And here is my result:


Not too bad. Then I cut out numbers from cardboard and hot glued it all together. The idea was here.

My results:img_1534

Not quite as good. I’m not good at random placements, lol. I do better with perfect symmetry.

Next, I tried to do my parents’ initials with quilling. I don’t know that I had inspiration from any one source, I just read and looked at a lot of things. It’s not true quilling…I didn’t buy the fancy paper or tools or anything. I used cardstock to outline the letters, then curled construction paper around a toothpick and just sort of arranged them inside. I was trying to sort of fade from their favorite colors in a diagonal direction…It only kind of worked. My result:


Final verdict: For free, I think these are pretty awesome results. Fairly tedious, though, so neither are something that I’d want to do again. On the other hand…now that I have a Cricut, I wouldn’t have to cut all of the quilling strips by hand, and that was the worst part. So…maybe??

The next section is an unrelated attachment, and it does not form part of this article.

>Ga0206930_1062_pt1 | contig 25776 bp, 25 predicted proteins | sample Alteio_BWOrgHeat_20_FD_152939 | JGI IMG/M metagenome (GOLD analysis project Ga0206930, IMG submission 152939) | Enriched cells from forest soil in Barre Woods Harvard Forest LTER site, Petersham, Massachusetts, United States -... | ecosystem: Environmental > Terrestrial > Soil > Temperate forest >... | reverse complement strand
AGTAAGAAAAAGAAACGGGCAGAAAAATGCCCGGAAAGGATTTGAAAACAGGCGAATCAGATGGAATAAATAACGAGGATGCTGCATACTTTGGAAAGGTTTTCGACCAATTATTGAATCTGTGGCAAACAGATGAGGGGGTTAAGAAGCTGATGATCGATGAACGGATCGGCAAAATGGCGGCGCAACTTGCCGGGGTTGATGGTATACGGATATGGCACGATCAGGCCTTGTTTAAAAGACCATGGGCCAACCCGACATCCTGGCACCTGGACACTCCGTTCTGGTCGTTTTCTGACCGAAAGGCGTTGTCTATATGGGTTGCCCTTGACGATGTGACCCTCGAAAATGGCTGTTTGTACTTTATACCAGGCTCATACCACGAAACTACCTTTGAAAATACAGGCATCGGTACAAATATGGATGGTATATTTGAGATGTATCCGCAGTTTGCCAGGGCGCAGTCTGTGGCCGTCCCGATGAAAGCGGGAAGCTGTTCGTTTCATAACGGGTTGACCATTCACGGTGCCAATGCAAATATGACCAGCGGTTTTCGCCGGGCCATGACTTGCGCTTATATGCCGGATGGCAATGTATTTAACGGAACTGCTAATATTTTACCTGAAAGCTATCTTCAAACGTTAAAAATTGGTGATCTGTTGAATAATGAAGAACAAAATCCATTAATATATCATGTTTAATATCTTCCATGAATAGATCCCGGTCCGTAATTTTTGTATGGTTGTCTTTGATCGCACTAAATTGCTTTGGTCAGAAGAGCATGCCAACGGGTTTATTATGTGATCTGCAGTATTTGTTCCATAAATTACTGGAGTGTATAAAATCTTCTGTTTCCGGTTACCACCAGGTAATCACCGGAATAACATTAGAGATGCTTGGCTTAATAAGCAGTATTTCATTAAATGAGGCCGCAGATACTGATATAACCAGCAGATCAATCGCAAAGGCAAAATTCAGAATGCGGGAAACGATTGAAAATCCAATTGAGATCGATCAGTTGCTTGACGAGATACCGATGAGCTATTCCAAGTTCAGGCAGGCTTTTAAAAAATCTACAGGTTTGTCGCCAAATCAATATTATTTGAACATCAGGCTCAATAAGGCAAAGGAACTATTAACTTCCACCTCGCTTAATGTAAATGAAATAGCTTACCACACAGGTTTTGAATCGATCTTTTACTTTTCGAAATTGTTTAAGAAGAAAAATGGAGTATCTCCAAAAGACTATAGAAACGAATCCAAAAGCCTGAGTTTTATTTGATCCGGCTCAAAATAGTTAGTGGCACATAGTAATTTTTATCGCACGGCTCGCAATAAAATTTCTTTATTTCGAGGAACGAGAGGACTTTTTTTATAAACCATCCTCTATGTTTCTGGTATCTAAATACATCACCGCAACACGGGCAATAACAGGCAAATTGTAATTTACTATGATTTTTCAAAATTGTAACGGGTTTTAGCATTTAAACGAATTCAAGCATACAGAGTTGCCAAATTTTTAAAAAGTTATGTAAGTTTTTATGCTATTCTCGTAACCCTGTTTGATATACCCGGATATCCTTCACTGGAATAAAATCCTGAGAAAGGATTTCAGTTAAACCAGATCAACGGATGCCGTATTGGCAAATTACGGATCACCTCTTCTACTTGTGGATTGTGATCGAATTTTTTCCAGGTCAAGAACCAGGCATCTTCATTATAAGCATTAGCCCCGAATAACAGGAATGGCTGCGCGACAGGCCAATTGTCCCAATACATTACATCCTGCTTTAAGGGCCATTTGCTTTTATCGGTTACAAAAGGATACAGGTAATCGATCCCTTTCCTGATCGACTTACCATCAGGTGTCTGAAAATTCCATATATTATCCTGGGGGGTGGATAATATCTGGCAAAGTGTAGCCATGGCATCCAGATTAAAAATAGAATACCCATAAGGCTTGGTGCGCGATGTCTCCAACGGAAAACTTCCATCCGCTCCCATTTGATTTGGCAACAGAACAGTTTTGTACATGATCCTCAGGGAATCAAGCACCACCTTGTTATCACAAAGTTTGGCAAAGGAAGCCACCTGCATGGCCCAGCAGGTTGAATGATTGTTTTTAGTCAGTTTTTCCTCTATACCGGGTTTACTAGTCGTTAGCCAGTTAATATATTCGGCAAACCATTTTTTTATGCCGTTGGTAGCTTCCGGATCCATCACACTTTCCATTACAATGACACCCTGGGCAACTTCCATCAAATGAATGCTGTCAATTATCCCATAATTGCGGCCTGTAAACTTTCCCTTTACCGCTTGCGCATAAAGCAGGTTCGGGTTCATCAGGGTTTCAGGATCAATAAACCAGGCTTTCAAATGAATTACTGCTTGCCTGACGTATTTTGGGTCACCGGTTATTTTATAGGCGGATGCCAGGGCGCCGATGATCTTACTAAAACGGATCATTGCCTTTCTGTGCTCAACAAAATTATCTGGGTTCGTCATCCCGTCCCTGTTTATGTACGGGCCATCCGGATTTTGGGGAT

Belle Ballgown Part 8: The Penultimate Post!

I’m almost done! Next post will be final photos!

I attached the bodice and put in the zipper. One of the reviews I read said to put in a regular zipper, not an invisible zipper, because the invisible one was too hard. Since I’ve never done an invisible zipper, I thought that sounded pretty good. But even with using just a regular zipper, I broke the sewing machine needle twice. There was simply too much material or something. I ended up handsewing it in place.

After that, all that was left was to gather the drape by hand. Now this is the first place where using organza was a disadvantage. Tulle fluffs up really well, but organza is stiffer. So the drape isn’t quite the shape I’d like it to be, it sort of hangs and looks heavy. But overall, it looks like I want it to be. I’m so happy!


Belle Ballgown Pt. 7

I’ve now attached the bodice, and man, this this is heavy. Big and poufy and heavy and beautiful.

However, while I was able to get the bodice attached just fine, the armholes are just impossible. So, hand basting/sewing it is. dsc01410